I personally have felt that news programs, such as TVA 22h, are part of the reasons why portions of Québec’s population have very little knowledge about what is happening elsewhere in Canada.  It is an interesting topic for conversation.

Likewise, English Canada also has equivalents; those Anglophone “national” news programs which rarely report what Québécois (and even Francophones elsewhere in Canada) are experiencing and living, and which almost completely ignores their points of views.  Thus it’s a door which swings both ways (I find that Global News is a good example of this, and CTV also has a habit of falling into this trap.  Nor is CBC totally immune from it either).

Kind of sad, isn’t it?

That’s why I would not have ranked “overly local” newscasters such as Sophie Thibeault (those whose news programs actually propagate and accentuate the notion of the Two Solitudes), as people who I would “trust” the most.  Would you trust a newscaster who reports that a pot hole in Montréal is more important “national” news than a school bus of children which went over a cliff in British Columbia, or how a new technology has been developed which reduces oil-sand emissions by 20%? (this is a bit of a hyperbole, but I have seen very similar reporting styles on TVA 22h).   I have always had the feeling that such newscasts are only telling “half the story”, or “half-truths”, if you will.  But that’s just my take on things.

Regardless, I can still understand why most people list Sophie Thibeault as one of their most trusted individuals.  She’s the likeable next door neighbour who will tell you, over the fence, what is happening with all the other neighbours in the immediate vicinity (but not necessarily what is happening in the next neighbourhood).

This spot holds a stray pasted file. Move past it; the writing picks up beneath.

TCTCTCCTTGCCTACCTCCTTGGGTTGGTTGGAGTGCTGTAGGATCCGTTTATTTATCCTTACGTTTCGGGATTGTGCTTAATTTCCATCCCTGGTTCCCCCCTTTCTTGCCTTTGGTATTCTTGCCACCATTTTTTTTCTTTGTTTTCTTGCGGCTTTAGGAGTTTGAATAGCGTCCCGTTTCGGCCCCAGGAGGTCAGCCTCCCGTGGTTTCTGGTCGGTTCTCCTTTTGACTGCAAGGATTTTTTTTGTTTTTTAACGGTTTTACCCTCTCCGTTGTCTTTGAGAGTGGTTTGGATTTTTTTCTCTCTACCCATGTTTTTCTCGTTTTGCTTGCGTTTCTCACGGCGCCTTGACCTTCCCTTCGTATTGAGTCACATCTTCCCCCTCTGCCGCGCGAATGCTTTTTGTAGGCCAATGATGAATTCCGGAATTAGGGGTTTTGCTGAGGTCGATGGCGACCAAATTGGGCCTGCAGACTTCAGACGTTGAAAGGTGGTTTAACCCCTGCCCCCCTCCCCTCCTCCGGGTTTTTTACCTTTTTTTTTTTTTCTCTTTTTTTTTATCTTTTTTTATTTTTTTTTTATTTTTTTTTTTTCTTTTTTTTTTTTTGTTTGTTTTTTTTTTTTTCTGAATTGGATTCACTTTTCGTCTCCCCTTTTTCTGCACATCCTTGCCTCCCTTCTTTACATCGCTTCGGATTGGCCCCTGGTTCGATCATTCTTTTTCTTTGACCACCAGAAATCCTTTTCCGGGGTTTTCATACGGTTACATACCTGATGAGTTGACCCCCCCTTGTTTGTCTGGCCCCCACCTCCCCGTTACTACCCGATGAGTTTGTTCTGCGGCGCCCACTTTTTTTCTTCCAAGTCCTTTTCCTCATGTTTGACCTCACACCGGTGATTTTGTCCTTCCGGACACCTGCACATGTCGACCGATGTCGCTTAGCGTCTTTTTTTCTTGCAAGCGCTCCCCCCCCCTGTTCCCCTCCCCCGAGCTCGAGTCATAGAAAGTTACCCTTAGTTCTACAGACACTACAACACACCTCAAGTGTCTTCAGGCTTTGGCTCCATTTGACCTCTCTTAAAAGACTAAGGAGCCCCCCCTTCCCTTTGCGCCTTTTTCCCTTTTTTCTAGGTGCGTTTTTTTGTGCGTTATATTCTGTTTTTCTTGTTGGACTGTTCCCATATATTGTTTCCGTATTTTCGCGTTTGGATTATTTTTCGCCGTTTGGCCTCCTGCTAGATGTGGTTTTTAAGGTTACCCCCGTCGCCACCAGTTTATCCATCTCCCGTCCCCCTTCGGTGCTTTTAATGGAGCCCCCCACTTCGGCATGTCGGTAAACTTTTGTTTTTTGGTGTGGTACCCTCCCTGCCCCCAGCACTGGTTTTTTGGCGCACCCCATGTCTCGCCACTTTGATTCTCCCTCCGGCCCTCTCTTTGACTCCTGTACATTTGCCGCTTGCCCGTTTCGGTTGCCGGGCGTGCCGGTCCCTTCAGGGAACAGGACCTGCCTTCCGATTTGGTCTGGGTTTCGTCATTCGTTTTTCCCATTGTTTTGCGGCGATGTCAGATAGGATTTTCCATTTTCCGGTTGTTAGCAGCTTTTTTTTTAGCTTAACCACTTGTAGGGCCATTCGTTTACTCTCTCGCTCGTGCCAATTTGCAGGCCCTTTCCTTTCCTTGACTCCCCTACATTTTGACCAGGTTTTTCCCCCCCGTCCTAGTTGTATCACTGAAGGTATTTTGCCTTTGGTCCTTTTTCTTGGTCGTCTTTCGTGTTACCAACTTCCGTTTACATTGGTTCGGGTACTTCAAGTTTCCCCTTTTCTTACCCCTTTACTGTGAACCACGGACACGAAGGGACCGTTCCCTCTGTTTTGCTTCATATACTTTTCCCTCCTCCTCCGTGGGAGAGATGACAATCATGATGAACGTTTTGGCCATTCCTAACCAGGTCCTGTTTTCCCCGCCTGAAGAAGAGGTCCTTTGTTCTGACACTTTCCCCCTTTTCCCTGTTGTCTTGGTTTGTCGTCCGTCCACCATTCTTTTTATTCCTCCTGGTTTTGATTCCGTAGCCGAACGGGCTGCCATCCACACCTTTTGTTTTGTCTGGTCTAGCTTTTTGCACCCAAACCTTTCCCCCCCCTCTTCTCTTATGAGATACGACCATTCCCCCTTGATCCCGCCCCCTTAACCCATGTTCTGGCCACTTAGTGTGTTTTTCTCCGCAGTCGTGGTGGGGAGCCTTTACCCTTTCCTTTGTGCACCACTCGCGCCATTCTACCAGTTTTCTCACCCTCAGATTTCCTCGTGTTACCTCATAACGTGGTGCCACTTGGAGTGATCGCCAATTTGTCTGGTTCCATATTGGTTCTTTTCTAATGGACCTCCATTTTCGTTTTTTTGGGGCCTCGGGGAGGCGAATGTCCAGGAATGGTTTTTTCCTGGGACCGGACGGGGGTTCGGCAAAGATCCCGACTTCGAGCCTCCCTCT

#5 Denis Coderre

I am not at all surprised that the mayor of Montréal, Denis Coderre, has ranked in the top five.   I previously wrote a post on the dynamics of the Denis Coderre / Régis Lebaume duo (the mayors of Montréal & Québec City).

Prior to Denis Coderre arriving on the scene as mayor, Montréal went through two mayoralships which were both marked by corruption (with the first being marked by a water-metre and construction company contract-granting scandal, and the second mayor being outright arrested for corruption in front of television cameras).

Coderre was well known to the public as a 30 year veteran federal politician (Liberal) who had proven his ability to stand apart and to avoid scandal.  He also had a frank “man-of-the-people” style of talking – the type of person you’d want to have a beer with in a bar as you talk about hockey and tell a few jokes.